The criminalization of Ramarley Graham is typical of media narratives involving black victims of police violence. When 16-year-old Kimani Gray was gunned down by the NYPD in East Flatbush this past March, headlines described him as a “gang member,” a label with no clear basis, and one still contested by his family. After protests erupted in the neighborhood following the killing, media coverage shifted the spotlight from police accountability to stories demonizing the community or scrutinizing infighting among leftist activists who rallied to the cause.
With the landmark and long anticipated ruling in Floyd v. the City of New York on August 12, the racism of the NYPD’s stop-and-frisk policy has attracted overwhelming media attention by comparison. And with good reason: In 2011 alone, of the 685,724 people stopped by police, 84 percent were black or Latino, the vast majority young men. (The total number of stops jumped from 97,000 in 2002.) Only 6 percent of stops led to arrests, less than 2 percent to seizures of contraband, and a tenth of 1 percent to seizures of guns, according to the Center for Constitutional Rights. Meanwhile, the constant police presence in communities of color, including, often, in schools, has long been known among residents as “The Occupation.” Beyond issues of civil liberties violated, when police-community relations are eroded, no one is safer.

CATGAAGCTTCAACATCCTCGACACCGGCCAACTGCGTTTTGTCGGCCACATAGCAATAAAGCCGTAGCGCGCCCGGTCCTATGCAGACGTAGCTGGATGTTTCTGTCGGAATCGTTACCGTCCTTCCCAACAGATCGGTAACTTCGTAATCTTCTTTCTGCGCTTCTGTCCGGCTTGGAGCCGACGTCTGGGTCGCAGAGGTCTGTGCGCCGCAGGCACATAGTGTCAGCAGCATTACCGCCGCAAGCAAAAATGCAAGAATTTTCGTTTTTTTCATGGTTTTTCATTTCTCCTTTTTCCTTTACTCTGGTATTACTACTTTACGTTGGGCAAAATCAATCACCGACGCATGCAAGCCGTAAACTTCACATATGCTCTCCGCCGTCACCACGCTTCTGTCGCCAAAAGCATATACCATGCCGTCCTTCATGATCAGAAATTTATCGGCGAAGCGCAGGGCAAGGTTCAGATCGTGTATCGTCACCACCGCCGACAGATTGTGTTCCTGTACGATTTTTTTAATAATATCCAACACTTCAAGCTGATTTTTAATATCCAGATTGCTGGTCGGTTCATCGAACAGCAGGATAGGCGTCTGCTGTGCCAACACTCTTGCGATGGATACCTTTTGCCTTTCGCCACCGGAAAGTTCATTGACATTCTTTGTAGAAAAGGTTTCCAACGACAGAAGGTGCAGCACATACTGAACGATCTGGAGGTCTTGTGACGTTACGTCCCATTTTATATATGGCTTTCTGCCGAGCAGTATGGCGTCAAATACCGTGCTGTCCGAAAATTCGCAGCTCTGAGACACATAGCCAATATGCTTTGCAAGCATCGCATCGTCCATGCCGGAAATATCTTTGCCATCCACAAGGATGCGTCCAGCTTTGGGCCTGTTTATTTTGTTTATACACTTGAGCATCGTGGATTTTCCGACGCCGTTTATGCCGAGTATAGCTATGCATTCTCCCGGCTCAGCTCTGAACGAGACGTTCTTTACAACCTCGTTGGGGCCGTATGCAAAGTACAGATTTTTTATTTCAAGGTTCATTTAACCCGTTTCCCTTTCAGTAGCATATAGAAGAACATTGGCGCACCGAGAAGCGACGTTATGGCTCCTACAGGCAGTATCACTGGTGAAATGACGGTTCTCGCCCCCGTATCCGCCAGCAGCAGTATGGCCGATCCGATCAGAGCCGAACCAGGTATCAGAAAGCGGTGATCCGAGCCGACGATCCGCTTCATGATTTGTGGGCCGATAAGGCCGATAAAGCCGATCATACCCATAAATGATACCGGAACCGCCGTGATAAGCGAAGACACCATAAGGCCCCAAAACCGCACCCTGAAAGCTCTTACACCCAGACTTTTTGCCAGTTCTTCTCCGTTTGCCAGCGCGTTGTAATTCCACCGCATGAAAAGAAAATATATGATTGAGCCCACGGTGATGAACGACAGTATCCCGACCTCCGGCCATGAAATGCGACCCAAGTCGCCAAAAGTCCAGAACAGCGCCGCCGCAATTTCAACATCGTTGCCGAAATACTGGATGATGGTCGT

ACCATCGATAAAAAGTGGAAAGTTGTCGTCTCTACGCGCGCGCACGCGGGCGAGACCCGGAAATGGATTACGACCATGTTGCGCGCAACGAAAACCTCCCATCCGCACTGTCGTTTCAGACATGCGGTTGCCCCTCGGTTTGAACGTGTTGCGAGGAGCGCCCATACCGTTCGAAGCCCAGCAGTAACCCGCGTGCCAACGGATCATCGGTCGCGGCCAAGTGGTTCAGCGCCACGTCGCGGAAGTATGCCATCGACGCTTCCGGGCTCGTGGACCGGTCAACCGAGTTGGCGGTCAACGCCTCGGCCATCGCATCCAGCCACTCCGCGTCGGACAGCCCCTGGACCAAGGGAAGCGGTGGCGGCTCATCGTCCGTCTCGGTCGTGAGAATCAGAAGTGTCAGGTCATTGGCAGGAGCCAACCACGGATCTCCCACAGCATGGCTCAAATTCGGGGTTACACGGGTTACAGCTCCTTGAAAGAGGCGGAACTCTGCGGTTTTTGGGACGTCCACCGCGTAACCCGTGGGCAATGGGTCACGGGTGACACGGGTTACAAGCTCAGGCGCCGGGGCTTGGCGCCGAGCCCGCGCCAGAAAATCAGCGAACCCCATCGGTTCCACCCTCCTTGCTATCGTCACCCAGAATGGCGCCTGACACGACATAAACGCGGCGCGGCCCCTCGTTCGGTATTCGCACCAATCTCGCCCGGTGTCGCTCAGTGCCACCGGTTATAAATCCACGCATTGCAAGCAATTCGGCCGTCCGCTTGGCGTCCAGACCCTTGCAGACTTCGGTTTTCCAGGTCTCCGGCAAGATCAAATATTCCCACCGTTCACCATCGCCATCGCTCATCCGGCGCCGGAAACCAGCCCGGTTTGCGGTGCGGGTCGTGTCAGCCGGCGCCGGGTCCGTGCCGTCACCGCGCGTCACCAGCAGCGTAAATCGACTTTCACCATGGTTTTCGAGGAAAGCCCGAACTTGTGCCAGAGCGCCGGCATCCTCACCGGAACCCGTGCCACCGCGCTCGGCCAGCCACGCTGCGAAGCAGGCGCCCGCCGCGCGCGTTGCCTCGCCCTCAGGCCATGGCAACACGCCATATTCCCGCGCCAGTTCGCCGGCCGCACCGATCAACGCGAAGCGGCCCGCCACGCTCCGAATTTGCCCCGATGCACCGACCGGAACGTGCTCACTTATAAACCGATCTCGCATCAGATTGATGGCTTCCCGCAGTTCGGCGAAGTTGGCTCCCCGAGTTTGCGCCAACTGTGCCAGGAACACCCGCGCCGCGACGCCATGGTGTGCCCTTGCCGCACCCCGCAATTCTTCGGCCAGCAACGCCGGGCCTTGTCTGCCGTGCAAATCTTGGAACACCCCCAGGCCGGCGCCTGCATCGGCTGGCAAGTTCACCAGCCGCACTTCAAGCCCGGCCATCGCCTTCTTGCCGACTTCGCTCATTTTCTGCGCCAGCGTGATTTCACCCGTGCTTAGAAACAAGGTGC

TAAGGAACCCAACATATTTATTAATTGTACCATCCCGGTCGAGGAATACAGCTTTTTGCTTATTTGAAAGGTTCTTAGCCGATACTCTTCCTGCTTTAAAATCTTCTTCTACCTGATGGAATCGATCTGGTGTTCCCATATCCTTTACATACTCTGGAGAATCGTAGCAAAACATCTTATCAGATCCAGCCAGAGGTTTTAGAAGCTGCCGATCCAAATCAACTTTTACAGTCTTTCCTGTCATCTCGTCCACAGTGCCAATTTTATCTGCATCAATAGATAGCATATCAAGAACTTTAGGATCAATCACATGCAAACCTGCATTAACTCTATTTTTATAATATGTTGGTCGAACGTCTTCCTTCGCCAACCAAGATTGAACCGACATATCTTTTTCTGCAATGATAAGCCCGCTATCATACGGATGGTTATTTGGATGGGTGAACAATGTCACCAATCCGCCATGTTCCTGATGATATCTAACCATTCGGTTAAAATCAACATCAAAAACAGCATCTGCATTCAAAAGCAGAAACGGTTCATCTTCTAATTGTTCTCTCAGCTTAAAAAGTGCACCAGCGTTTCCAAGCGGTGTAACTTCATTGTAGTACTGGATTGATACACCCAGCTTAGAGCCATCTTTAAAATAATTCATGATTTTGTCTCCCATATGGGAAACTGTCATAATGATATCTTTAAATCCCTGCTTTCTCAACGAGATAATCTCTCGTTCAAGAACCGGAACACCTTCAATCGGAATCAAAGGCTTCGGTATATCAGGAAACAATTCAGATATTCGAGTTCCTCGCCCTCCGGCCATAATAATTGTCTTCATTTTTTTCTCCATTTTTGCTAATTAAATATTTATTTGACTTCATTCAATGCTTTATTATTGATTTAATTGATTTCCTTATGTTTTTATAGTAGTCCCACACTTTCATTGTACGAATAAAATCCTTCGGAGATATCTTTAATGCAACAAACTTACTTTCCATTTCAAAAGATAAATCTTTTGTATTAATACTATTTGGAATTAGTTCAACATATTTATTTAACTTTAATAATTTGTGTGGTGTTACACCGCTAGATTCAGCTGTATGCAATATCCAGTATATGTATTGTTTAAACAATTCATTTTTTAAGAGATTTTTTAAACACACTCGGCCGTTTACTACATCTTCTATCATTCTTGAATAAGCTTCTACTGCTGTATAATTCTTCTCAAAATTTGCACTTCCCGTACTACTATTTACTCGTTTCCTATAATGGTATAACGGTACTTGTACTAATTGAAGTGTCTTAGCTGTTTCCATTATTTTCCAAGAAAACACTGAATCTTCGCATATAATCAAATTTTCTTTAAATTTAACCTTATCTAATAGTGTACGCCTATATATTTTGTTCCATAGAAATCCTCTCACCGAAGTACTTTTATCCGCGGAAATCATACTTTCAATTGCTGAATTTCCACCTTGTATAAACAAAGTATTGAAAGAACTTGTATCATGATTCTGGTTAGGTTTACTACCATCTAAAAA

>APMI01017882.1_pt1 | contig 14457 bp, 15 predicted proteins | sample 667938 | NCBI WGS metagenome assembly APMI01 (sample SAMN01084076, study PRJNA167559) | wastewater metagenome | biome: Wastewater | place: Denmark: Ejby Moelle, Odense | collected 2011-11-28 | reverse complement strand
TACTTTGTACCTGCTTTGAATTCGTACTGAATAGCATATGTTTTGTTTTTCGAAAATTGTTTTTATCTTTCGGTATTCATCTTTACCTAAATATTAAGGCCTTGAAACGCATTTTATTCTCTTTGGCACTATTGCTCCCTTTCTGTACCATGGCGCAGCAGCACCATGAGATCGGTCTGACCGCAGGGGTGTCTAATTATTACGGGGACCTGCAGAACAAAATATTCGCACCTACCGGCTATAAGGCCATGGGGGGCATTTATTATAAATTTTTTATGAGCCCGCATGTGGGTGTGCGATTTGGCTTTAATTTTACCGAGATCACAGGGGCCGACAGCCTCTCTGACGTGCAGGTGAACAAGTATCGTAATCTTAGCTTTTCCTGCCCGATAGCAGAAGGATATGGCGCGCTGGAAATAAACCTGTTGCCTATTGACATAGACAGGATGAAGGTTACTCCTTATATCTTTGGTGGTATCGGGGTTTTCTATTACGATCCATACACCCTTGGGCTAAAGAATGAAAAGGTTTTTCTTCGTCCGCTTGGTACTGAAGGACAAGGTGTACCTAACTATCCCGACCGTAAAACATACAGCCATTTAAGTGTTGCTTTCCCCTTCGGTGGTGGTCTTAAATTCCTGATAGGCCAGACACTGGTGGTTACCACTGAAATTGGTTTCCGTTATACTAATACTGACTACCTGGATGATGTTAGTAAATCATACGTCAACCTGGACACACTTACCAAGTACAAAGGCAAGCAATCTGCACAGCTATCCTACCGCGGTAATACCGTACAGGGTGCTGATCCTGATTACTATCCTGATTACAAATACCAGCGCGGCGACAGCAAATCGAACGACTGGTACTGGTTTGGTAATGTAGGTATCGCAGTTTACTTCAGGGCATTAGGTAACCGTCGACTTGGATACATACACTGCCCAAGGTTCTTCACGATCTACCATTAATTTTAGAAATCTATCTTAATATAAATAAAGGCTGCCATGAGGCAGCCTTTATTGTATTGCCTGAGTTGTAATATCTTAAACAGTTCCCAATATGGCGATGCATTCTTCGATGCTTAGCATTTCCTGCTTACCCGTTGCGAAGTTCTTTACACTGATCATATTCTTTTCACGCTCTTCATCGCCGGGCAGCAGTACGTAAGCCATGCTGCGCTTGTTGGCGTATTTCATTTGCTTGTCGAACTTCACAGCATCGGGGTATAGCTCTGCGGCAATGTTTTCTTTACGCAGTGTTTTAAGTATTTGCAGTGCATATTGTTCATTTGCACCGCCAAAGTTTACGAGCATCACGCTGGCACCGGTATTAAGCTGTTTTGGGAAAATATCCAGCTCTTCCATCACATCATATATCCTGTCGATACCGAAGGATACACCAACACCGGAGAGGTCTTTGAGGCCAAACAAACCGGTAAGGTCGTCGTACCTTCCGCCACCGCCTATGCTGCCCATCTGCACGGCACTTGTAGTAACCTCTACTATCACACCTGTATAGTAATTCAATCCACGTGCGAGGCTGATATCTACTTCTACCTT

For their part, Mayor Michael Bloomberg and his police commissioner, Ray Kelly, have been hostile to notions that police policies criminalize communities of color. If anything, Kelly has claimed that “African-Americans are being understopped.” He and Bloomberg justify stop-and-frisk arguing that black and Latino men commit the majority of violent crimes. But data shows that even after controlling for crime rates, stops are still discriminatory, Judge Scheindlin found. This is key. Further, a little less than three-fourths of stops made last year were listed by NYPD as suspecting “nonviolent” offenses (like weapons possession, larceny, pot possession and criminal trespass). In response to the ruling in Floyd, Bloomberg said that “It’s a dangerous decision made by a judge who doesn’t understand how policing works,” and that he plans to appeal the decision.
Denying discrimination, as Bloomberg does, without acknowledging how race has historically functioned in American society’s most basic structures and deeply ingrained consciousness is to ignore the inherited effects of our past, recent and long-standing. To truly address issues like the violence the mayor so glibly ascribes to communities of color, it would be necessary to examine the decades of policy that create the conditions—the poverty, the lack of options, the anger—that disrupt communities in the first place. It would mean remembering how such institutions as the Federal Housing Administration, from its inception in 1934, resulted in legally sanctioned racial segregation and isolation of the ghetto poor for decades to come. It would mean examining how the 1944 GI Bill explicitly excluded people of color and discriminated against black veterans. And when it comes to contemporary policies, it would mean looking at the racist roots of the foreclosure crisis, the pushback against Medicaid expansion and much more.
And of course it would mean grappling with mass incarceration. On this front, at least, Attorney General Eric Holder has given some reason to hope: drug offenders make up more than half of the federal prison population. Data consistently shows that people of color are not statistically more likely to be involved in drug usage or sales So why are thousands of people of color like Tyquan Brehon—who was stopped more than sixty times by his eighteenth birthday—being harassed, or worse, without explanation?